(Correction: removes reference to Fidelity UK Smaller Companies fund where Alex Wright did not top up his holding.)
Fidelity star Alex Wright has invested more of his own money in his open-ended Fidelity Special Situations fund but not the Fidelity Special Values investment trust, which says a lot about the fund manager’s conviction that the UK stock market is cheap but also that the investment trust may not be such good value.
In a Fidelity press release last week designed to bolster investor confidence ahead of what could be a difficult ISA season for fund groups, Wright declared:
‘I am struck by the sheer number of stocks across different sectors whose valuations suggest significant asymmetry of risk and reward over the next two to three years. I believe my investment style is well-suited to this environment and I have backed this belief by making a large personal investment into my funds at the end of 2018.’
After the painful stock market sell-off at the end of last year, it was good to see Wright put his money where his mouth was and increase his ‘skin in the game’ alongside his investors. (By the way he remains negative on UK housebuilders because of their high profit margins and wary of retailers but still likes high street banks like Royal Bank of Scotland (RBS).)
Any investors who did the same and topped up battered UK equities at the end of December have probably done well too as the FTSE All-Share index is up nearly 8% since then.
Fidelity wouldn’t disclose how much Wright had invested but, after a question from Citywire, a Fidelity spokesman clarified that the manager had only invested in the Fidelity Special Situations and fund, but not its sister, the Fidelity Special Values (FSV) investment trust.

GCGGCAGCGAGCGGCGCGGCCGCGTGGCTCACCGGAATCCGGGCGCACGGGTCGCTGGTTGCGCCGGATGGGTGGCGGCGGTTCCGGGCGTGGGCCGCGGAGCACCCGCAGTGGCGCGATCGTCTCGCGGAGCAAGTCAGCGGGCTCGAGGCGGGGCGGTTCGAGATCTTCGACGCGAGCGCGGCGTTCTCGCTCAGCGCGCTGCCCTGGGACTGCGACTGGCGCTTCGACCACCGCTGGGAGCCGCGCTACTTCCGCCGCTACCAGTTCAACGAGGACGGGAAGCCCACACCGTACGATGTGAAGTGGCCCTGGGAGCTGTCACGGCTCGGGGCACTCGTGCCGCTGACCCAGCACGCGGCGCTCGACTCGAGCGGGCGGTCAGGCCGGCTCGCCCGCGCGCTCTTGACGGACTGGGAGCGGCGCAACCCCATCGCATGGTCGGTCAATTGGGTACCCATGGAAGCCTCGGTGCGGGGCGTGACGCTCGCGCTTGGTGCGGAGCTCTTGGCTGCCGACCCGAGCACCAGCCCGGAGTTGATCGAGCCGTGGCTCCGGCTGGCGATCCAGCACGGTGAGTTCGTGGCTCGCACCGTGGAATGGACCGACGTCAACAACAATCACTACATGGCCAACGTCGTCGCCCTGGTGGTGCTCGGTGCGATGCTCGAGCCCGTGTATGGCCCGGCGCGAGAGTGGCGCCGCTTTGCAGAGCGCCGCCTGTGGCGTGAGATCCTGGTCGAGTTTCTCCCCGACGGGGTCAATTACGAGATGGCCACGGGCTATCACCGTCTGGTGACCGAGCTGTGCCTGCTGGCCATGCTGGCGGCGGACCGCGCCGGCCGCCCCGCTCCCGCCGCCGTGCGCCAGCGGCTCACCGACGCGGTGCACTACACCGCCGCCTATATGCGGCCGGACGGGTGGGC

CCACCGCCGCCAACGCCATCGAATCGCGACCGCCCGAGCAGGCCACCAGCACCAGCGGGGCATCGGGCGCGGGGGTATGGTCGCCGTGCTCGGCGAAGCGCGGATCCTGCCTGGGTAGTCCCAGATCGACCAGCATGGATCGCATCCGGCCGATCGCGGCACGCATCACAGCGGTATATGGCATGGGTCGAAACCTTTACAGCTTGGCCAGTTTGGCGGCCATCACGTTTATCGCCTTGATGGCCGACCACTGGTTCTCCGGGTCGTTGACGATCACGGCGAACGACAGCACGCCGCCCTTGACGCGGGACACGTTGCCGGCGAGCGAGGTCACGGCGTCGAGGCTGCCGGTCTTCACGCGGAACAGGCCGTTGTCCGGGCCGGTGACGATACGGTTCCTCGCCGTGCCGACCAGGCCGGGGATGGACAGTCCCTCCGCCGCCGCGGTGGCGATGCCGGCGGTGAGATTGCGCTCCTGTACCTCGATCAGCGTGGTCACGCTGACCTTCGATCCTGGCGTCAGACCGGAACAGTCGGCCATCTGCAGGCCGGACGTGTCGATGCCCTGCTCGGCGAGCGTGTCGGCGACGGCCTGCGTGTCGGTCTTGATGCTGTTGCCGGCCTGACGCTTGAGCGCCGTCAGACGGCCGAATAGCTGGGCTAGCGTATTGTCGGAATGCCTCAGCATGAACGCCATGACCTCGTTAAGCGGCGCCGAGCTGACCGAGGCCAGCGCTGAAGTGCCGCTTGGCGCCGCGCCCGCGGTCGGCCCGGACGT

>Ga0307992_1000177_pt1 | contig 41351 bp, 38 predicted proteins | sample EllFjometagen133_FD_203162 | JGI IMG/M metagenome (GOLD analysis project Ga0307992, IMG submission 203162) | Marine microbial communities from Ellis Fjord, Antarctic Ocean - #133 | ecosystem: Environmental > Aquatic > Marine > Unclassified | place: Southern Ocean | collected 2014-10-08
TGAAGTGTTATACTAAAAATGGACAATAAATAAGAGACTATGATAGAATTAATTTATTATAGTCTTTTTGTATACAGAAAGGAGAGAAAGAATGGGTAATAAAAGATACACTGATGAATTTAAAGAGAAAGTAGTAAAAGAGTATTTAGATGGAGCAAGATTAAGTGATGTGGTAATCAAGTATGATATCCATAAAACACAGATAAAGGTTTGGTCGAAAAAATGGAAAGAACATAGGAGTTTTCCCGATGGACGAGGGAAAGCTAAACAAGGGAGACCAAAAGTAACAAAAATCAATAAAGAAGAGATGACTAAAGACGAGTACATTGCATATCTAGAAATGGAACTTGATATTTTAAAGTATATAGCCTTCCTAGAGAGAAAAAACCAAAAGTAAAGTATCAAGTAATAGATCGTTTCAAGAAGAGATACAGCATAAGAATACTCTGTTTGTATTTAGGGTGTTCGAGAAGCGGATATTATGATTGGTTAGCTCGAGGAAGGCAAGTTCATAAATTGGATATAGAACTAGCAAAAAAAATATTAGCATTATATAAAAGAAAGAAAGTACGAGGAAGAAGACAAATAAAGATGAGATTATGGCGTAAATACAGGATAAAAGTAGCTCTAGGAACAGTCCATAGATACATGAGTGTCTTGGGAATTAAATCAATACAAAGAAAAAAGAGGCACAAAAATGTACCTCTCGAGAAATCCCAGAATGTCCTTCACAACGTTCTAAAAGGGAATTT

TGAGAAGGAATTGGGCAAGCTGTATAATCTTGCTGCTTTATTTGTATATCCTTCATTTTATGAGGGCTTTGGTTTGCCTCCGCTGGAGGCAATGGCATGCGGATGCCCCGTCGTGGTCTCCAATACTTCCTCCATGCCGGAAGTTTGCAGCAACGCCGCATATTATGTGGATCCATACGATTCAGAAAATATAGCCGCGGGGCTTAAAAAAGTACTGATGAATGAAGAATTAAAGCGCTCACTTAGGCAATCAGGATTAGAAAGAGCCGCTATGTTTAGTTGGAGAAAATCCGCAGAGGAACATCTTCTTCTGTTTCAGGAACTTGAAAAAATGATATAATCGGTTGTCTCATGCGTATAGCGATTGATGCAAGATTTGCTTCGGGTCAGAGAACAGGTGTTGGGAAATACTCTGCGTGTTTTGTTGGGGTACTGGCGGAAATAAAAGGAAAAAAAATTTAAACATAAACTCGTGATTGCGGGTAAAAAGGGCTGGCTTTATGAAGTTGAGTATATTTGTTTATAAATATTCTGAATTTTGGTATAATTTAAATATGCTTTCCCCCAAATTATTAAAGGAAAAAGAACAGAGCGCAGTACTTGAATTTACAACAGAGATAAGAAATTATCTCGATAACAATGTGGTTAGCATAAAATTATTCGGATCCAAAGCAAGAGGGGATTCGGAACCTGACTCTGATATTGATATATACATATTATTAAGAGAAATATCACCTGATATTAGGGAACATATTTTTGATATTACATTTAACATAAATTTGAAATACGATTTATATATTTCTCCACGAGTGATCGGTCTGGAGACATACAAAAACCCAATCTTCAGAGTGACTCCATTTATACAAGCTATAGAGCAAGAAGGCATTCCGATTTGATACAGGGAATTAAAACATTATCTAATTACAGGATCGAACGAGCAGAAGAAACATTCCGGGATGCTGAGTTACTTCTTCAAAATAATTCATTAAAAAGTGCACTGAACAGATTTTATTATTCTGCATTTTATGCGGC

On the face of it that is strange because in the period of just over five years that Wright has run all three of his funds, Fidelity Special Values is clearly the best performer.
In January 2014 Wright started managing Fidelity Special Situations, the £2.9 billion UK flagship that former Fidelity star Anthony Bolton once ran. Since then it has generated a total return of 34.8%, beating the 31.2% of the FTSE All Share but lagging the 40.6% achieved by the £364 million UK Smaller Companies fund he has run since 2008 and now co-manages with Jonathan Winton.
Fidelity Special Values, the £692 million investment trust Wright picked up in 2012, has beaten both, however, with a 61-month total return of 48.5% to the end of January, according to Lipper data.
The outperformance of Special Values over Special Situations is telling as the portfolios are very similar, with a virtually identical list of undervalued companies where Wright believes there is a catalyst for recovery.
Of course, as many readers will know, it’s not unusual for a closed-end investment trust to do better than its open-ended sister fund run by the same manager. In the case of Fidelity Special Values vs Fidelity Special Situations the gap in performance is likely to be almost entirely due to the trust’s ability to gear, or borrow money.
Fidelity Special Values is currently 12% geared which means it has 12% more invested in the stock market than Fidelity Special Situations. While that leverage can hurt returns in the short term if markets are falling, in the long term, assuming markets rise, it is more often a recipe for success.
So why wouldn’t Wright put more money in the trust? (Its 2018 annual report gives no details but confirms that Wright had a stake at the end of last September.) Wouldn’t he want to top that up?
Not necessarily, because of another feature of investment trusts which is that their share prices very often do not reflect exactly the asset value of the investments they hold. Frequently investment trust shares trade at a discount below their net asset value (NAV) or, when they are popular, at a premium above their NAV.
Since the aftermath of the EU referendum shock in June 2016, Fidelity Special Values has moved from a 12% discount – when it was an absolute bargain – to a small 1.7% premium. It now looks a bit expensive compared to the average 3-4% discount of the past three-to-five years, prompting Stifel analyst Anthony Stern to reiterate his ‘negative’ rating of the trust, but not its ‘talented’ manager, last October.
The problem with the current premium is if the shares de-rate and revert to their usual small discount, the trust will underperform the stock market gains Wright hoped to capture.
So although we are big fans of investment trusts at Investment Trust Insider and earlier this month we included Fidelity Special Values as a long-term favourite in our Valentine's Day report, this is an occasion where we have to qualify our love and say that, at the moment if you want to follow Wright and buy the UK stock market just off its lows, his Fidelity Special Situations or Smaller Companies funds may be better ways to do it.